2. Limited timelineCampus projects tend to have sliding timelines, but degree programs have firm end dates. Over the course of the year, the project deliverables must be able to shrink to accommodate the student team’s ability to deliver them.
3. Student capacityEach team has a different composition, but most students enter the program with little experience of developing professional-level applications. Learning through the course of the year is, of course, the very purpose of the capstone project. There are likely to be stops and starts as the team gains a better understanding of the task they are charged with. The capstone is also a minority of the students’ total work in the program, so they are constantly juggling other assignments, readings and exams while making progress on the capstone. Given these constraints, the A+D team did a great job building an application which successfully went live to the public (and looked amazing!), on time and on budget. Beyond their individual dedication and talents, I’d attribute their success to:
1. Creative thinkingPartly because the students came from varied backgrounds, they approached the project expansively, conceiving of numerous possibilities for the scope and the solution, and helped the sponsors flesh out their own ideas.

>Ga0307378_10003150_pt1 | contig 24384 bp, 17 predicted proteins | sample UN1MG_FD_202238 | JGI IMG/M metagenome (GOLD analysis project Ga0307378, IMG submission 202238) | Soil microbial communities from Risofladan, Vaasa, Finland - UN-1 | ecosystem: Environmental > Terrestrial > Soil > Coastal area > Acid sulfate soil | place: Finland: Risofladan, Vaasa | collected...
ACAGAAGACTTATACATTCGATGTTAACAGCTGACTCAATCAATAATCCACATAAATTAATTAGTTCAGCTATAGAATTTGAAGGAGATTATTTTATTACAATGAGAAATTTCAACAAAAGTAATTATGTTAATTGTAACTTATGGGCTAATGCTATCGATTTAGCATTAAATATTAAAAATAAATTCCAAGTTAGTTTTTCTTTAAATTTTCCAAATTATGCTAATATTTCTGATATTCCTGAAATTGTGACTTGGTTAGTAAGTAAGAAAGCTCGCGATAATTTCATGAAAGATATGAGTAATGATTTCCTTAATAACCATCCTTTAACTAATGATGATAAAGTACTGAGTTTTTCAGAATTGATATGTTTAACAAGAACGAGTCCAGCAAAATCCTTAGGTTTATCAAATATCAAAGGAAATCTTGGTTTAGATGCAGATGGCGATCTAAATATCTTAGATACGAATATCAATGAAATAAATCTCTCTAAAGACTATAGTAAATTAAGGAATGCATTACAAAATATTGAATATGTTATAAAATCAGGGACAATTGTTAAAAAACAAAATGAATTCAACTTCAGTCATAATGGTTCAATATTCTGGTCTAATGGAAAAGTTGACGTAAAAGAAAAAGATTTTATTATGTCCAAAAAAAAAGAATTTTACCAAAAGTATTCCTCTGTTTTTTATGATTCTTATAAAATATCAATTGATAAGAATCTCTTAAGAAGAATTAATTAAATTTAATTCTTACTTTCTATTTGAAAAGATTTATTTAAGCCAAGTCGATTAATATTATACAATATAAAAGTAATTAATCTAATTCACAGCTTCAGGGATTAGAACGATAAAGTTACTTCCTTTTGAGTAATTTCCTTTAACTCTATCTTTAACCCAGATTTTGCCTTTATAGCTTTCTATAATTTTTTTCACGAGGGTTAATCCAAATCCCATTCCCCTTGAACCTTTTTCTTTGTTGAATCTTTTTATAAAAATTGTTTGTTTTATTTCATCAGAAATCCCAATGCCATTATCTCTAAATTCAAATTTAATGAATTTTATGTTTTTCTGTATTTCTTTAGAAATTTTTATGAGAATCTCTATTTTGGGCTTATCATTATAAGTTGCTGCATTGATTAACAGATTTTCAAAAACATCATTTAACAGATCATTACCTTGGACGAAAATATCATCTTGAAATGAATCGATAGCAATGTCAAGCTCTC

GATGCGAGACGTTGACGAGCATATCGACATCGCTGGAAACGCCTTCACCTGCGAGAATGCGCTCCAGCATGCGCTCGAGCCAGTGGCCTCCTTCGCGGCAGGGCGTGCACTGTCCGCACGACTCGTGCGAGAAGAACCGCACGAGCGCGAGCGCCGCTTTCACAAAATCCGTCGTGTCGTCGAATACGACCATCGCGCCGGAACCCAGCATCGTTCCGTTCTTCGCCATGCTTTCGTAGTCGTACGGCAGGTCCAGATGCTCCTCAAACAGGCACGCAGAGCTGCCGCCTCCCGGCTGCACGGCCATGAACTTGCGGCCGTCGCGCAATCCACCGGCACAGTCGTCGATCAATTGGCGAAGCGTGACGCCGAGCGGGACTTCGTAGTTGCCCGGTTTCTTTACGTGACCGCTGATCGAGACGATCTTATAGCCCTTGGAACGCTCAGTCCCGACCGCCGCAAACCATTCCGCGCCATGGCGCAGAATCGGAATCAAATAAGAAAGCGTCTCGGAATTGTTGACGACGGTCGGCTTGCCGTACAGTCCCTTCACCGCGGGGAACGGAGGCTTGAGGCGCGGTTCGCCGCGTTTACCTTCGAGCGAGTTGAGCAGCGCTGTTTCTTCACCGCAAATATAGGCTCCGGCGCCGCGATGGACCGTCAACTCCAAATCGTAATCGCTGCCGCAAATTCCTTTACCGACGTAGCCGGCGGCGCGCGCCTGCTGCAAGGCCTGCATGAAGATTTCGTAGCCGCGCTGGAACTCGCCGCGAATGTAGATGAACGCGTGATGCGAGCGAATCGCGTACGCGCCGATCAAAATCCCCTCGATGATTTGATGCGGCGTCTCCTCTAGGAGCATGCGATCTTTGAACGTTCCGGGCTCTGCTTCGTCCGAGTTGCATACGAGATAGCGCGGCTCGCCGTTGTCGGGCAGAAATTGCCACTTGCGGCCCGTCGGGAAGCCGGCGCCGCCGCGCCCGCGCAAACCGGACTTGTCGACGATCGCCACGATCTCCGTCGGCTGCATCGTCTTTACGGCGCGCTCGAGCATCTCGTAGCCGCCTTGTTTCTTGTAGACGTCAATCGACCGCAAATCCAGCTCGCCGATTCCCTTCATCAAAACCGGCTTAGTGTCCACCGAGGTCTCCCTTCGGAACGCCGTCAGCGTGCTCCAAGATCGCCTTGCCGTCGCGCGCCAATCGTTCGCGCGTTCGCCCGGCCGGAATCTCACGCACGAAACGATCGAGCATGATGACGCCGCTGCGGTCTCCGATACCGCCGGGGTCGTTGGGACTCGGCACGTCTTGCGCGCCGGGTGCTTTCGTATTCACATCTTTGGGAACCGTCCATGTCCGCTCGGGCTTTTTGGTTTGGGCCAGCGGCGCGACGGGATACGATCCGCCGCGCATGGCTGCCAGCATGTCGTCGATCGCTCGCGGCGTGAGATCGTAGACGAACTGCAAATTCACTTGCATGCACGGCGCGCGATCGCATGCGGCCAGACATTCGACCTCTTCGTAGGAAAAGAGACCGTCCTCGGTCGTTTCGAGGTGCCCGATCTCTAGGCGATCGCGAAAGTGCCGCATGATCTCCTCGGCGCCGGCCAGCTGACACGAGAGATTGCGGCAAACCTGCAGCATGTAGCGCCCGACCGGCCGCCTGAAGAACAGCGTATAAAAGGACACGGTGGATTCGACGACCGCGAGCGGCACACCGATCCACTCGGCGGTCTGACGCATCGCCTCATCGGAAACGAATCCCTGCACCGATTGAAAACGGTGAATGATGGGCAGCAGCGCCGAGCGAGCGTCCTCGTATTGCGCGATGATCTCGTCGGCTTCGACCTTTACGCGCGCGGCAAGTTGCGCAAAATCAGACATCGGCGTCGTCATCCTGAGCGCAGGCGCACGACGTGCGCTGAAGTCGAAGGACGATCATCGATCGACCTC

2. Student experienceThe strategic goal of the project was to increase arts engagement among students. Because they were part of the target audience, the team could act as a built-in focus group, thinking about what they and their friends would respond to in an arts application. They provided immediate credibility among the student population.
3. Sponsor engagementBerkeley Arts+Design was committed to the success of the project, and spent a lot of time working with the student team as they refined their ideas. That partnership was invaluable, as the students learned how to respond to sponsor requirements and communicate progress. Programmatic support was also critical; the app would not have been successful without live content that was primarily developed by A+D. With those constraints and success factors in mind, here are my ideas about how to sponsor a capstone project that could actually work for your unit.
Choose a student-focused project.The team will bring their perspective as students, so they’ll begin the project with a head start. They are also more likely to be enthusiastic about an app they would personally use.